This talk was delivered on Sept. 25, in Band-e Amir, Afghanistan's first national park, in the Hindu Kush Mountains of Central Afghanistan, Bamiyan Province, in connection with the United Nations International Day of Peace four days earlier.
I post it here to let the great hope for peace radiate far and wide. The speech was written by a peacemaker named Hakim (Teck Young Wee), who explains:
Dear friends of peace in a world of wars,
Please watch a short excerpt of the ordinary Afghan voice of peace in the Great Afghan Outdoors of the Hindu Kush mountain range.
We walked together for peace!
We gave voice to silence.
About 150 Afghan children and youth, together with more than 35 internationals from various countries, including honored staff from the American, Australian, German, Belgian and Japanese embassies, trekked for peace in the magnificent great Afghan outdoors of the Hindu Kush Shah Fuladi mountain range.
Those who still had energy left made it to the pristine alpine lake 4,200 metres above sea level!
The youth delivered their peace speech "Reconciliation of Civil Hearts" ( text below ) before their countrymen and the guests, raising their ordinary voice of peace from the devastated but still beautiful land, from their struggling but still dignified hearts.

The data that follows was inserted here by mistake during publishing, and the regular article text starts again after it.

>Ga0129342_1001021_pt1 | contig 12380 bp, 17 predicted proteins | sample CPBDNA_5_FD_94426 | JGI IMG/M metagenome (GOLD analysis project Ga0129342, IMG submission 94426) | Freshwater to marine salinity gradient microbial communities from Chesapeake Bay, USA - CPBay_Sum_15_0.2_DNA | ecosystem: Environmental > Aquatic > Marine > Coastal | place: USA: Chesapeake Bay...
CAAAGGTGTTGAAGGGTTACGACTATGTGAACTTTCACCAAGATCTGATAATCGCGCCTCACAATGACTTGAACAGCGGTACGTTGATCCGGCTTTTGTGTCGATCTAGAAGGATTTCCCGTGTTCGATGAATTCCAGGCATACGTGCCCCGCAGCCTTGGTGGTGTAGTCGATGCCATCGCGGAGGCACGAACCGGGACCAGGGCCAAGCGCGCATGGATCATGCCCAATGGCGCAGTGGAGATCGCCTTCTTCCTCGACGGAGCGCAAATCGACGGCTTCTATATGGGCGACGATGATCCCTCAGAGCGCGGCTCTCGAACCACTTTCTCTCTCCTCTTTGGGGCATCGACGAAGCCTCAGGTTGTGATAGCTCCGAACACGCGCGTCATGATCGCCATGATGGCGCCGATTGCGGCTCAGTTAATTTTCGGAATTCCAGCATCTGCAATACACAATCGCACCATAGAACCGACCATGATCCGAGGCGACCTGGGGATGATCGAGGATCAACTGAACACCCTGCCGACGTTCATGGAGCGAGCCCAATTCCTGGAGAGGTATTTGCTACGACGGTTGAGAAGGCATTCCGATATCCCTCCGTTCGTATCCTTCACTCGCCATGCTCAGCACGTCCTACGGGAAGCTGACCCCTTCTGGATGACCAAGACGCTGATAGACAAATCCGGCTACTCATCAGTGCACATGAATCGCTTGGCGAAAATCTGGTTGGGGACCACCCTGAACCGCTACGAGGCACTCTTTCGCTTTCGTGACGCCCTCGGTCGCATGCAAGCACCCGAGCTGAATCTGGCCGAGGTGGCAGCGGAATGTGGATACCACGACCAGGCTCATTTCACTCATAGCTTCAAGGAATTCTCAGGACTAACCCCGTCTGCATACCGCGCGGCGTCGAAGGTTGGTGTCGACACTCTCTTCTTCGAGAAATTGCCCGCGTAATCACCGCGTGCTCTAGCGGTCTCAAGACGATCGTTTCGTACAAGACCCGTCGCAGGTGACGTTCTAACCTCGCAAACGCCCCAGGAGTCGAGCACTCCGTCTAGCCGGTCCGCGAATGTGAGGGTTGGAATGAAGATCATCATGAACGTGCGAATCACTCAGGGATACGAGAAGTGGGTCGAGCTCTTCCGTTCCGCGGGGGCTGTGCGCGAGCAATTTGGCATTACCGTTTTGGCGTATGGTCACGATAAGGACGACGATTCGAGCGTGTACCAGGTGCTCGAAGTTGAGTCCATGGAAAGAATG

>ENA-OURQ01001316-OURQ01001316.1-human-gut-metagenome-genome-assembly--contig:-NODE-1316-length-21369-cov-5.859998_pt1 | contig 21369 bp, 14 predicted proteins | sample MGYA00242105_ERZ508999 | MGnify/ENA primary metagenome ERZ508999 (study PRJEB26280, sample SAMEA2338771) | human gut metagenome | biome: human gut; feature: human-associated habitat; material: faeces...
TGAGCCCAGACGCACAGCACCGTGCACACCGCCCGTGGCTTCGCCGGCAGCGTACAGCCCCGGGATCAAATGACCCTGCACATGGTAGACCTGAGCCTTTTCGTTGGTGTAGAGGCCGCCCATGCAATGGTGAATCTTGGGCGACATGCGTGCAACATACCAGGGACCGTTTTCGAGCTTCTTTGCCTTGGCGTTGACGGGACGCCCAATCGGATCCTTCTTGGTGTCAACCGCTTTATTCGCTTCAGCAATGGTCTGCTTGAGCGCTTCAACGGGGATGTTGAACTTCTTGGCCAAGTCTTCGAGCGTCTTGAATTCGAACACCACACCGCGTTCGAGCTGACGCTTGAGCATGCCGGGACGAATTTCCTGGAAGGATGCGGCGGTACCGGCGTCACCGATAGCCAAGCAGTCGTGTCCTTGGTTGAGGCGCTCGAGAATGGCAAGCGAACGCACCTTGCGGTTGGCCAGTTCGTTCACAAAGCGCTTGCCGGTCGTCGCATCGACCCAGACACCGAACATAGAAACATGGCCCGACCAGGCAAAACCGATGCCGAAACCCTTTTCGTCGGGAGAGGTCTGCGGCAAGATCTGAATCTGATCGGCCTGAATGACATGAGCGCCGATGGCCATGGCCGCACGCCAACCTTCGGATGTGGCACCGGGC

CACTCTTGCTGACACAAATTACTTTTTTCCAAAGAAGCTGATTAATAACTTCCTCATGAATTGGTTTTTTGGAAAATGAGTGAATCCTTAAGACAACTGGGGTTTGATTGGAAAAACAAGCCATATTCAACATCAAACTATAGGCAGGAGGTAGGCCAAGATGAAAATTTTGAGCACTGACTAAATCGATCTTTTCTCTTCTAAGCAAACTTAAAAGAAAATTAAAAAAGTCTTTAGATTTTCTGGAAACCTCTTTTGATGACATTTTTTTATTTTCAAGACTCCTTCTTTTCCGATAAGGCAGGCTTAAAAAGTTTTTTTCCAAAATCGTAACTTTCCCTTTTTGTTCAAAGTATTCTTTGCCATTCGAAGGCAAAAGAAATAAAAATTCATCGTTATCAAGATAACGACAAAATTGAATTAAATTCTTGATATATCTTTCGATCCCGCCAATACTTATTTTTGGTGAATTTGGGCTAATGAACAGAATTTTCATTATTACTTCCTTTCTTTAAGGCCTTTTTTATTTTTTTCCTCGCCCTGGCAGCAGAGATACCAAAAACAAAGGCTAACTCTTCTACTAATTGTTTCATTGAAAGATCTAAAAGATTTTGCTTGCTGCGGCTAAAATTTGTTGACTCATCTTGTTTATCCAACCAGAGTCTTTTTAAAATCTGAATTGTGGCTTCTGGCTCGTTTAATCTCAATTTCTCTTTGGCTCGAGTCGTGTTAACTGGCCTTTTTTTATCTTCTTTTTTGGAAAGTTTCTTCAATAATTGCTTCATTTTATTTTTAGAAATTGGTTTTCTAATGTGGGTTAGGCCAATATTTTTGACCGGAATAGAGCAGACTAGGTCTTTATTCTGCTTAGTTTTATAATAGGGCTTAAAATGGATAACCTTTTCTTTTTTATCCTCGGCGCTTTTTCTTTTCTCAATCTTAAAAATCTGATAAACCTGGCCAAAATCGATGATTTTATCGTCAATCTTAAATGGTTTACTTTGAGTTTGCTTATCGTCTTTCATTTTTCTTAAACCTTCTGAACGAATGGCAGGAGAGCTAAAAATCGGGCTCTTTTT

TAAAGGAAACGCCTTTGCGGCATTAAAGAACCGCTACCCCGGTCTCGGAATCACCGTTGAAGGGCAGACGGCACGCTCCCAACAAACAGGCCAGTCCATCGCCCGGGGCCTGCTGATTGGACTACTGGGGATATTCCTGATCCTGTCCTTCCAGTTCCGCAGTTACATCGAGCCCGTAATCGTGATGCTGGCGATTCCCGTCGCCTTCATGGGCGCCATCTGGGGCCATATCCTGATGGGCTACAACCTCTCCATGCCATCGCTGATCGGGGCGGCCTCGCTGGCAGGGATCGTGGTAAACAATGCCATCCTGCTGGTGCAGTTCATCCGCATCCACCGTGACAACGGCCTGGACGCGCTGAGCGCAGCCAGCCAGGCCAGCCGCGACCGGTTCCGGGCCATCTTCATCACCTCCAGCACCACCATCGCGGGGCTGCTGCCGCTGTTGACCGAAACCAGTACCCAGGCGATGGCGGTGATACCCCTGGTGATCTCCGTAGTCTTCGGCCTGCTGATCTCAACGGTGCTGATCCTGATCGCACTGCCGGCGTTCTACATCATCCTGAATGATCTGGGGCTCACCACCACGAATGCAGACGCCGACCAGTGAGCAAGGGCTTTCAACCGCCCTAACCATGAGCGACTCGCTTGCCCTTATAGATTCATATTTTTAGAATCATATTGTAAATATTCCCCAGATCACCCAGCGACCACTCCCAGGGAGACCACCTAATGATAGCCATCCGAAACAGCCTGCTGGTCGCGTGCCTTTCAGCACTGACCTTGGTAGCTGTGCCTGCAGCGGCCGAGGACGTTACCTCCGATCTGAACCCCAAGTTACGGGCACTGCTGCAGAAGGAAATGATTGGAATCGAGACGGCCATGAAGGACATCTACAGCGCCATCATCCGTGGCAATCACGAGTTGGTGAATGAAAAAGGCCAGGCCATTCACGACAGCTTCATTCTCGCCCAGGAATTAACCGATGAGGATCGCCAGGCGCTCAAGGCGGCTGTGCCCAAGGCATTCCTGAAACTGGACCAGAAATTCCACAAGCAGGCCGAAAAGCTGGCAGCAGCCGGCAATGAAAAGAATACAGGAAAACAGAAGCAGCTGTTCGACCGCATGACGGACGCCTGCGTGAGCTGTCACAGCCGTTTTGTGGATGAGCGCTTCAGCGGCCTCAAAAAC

RECONCILIATION OF CIVIL HEARTS
Hakim (Teck Young Wee), on behalf of all the Afghan youth of Our Journey to Smile in Bamiyan, Afghanistan
سلام علیکم! Salam 'aleikum!
With all due honour to our international friends from the American, Australian, German, Dutch and Japanese embassies and from the UN family, the Chief of Staff of UN Afghanistan Peter Schmitz , and Head of UNAMA Bamiyan Heren Song, we welcome you and the possibility of peace to this forgotten but gorgeous place.
We thank you for your hearts of peace in joining us for our journey today.
We, the ordinary youth of Afghanistan, have a message for you, our guests and friends, and for Barack Obama, Gordon Brown, Angela Merkel, Nicolas Sarkozy, Kevin Rudd, Yves Leterme, Yukio Hatoyama, Ban Ki Moon and Ken Aide and all the distinguished leaders of our disconnected world.
We are the youth of the mountains who do not represent any political or religious views except for those views which make us truly human, capable of acting in love and truth, in good times as well as in tragedy.
We are tired of war and we desire peace.
We have great problems indeed but we also have courage because we have with us the great Afghan outdoors like this and we have within us an even greater desire for creative, non-violent solutions.